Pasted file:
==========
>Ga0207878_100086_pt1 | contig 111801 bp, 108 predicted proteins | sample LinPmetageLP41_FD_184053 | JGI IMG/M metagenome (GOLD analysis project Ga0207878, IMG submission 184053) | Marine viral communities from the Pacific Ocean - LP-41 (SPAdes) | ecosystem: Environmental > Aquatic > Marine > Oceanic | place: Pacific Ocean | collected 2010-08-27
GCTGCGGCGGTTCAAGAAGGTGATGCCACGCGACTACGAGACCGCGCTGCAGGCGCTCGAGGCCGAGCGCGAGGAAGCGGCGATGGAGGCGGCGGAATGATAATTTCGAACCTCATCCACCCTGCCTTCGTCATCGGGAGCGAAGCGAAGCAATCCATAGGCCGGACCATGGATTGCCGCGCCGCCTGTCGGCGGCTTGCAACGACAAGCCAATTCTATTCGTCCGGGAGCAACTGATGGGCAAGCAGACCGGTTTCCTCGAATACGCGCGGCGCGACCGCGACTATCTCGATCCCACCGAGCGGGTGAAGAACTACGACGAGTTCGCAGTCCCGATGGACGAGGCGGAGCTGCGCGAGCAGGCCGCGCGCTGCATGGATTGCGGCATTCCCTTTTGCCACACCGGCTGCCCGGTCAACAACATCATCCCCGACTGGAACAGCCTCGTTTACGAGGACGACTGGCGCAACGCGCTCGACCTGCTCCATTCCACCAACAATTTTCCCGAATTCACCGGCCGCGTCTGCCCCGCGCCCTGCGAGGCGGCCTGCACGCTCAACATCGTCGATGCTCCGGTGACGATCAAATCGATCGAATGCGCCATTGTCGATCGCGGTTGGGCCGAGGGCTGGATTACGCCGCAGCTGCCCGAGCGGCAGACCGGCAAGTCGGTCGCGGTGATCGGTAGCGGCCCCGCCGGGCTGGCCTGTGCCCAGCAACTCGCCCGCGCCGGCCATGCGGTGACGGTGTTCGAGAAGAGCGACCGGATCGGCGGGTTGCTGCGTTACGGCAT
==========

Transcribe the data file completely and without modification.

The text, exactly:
>Ga0207878_100086_pt1 | contig 111801 bp, 108 predicted proteins | sample LinPmetageLP41_FD_184053 | JGI IMG/M metagenome (GOLD analysis project Ga0207878, IMG submission 184053) | Marine viral communities from the Pacific Ocean - LP-41 (SPAdes) | ecosystem: Environmental > Aquatic > Marine > Oceanic | place: Pacific Ocean | collected 2010-08-27
GCTGCGGCGGTTCAAGAAGGTGATGCCACGCGACTACGAGACCGCGCTGCAGGCGCTCGAGGCCGAGCGCGAGGAAGCGGCGATGGAGGCGGCGGAATGATAATTTCGAACCTCATCCACCCTGCCTTCGTCATCGGGAGCGAAGCGAAGCAATCCATAGGCCGGACCATGGATTGCCGCGCCGCCTGTCGGCGGCTTGCAACGACAAGCCAATTCTATTCGTCCGGGAGCAACTGATGGGCAAGCAGACCGGTTTCCTCGAATACGCGCGGCGCGACCGCGACTATCTCGATCCCACCGAGCGGGTGAAGAACTACGACGAGTTCGCAGTCCCGATGGACGAGGCGGAGCTGCGCGAGCAGGCCGCGCGCTGCATGGATTGCGGCATTCCCTTTTGCCACACCGGCTGCCCGGTCAACAACATCATCCCCGACTGGAACAGCCTCGTTTACGAGGACGACTGGCGCAACGCGCTCGACCTGCTCCATTCCACCAACAATTTTCCCGAATTCACCGGCCGCGTCTGCCCCGCGCCCTGCGAGGCGGCCTGCACGCTCAACATCGTCGATGCTCCGGTGACGATCAAATCGATCGAATGCGCCATTGTCGATCGCGGTTGGGCCGAGGGCTGGATTACGCCGCAGCTGCCCGAGCGGCAGACCGGCAAGTCGGTCGCGGTGATCGGTAGCGGCCCCGCCGGGCTGGCCTGTGCCCAGCAACTCGCCCGCGCCGGCCATGCGGTGACGGTGTTCGAGAAGAGCGACCGGATCGGCGGGTTGCTGCGTTACGGCAT